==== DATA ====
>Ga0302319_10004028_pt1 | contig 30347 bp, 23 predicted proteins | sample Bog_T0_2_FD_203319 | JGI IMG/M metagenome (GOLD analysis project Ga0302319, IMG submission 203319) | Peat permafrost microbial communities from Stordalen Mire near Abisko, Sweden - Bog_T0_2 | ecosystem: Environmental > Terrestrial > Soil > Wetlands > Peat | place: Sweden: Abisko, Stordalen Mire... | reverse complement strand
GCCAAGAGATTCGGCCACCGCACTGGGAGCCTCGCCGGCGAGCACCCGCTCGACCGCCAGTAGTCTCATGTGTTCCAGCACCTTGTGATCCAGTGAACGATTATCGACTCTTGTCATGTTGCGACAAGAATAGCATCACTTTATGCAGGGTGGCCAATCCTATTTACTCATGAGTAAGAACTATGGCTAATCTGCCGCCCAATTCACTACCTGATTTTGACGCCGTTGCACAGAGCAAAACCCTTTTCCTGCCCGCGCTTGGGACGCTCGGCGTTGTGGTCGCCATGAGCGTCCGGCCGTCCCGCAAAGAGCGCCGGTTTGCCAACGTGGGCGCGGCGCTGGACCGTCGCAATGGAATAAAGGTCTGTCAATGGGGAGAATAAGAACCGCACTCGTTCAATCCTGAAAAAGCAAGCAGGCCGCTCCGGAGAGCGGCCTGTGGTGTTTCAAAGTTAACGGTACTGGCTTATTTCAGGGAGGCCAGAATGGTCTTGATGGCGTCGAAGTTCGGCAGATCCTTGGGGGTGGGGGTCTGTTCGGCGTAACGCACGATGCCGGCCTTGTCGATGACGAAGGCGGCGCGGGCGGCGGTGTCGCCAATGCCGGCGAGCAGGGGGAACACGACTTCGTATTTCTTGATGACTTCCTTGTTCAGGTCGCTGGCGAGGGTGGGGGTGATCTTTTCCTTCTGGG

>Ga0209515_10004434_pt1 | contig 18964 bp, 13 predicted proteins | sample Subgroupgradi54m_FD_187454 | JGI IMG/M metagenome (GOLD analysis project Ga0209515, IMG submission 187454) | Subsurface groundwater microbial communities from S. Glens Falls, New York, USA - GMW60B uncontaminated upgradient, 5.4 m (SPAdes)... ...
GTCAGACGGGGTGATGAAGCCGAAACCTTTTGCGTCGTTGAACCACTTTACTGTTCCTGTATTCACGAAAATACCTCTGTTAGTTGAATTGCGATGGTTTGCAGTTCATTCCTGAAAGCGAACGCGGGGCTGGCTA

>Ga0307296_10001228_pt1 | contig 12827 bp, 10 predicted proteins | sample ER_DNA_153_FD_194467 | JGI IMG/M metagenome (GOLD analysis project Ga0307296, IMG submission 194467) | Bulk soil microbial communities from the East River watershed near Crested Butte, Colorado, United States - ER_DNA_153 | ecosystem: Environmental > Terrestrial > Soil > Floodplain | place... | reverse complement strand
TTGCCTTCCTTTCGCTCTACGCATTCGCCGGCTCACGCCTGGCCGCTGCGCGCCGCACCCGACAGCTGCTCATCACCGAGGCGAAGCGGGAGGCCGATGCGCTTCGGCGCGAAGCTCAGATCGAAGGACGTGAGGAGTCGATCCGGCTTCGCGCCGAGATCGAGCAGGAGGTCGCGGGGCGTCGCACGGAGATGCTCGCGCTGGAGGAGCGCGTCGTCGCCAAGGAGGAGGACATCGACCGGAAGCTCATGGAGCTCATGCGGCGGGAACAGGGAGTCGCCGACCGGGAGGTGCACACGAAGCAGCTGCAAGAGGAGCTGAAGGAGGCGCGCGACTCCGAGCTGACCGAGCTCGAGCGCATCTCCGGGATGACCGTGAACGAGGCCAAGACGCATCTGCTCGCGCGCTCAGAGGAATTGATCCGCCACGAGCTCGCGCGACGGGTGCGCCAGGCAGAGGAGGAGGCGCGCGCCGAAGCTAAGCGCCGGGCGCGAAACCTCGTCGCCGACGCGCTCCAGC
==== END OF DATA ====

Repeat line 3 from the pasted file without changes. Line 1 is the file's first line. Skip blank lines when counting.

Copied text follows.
>Ga0209515_10004434_pt1 | contig 18964 bp, 13 predicted proteins | sample Subgroupgradi54m_FD_187454 | JGI IMG/M metagenome (GOLD analysis project Ga0209515, IMG submission 187454) | Subsurface groundwater microbial communities from S. Glens Falls, New York, USA - GMW60B uncontaminated upgradient, 5.4 m (SPAdes)... ...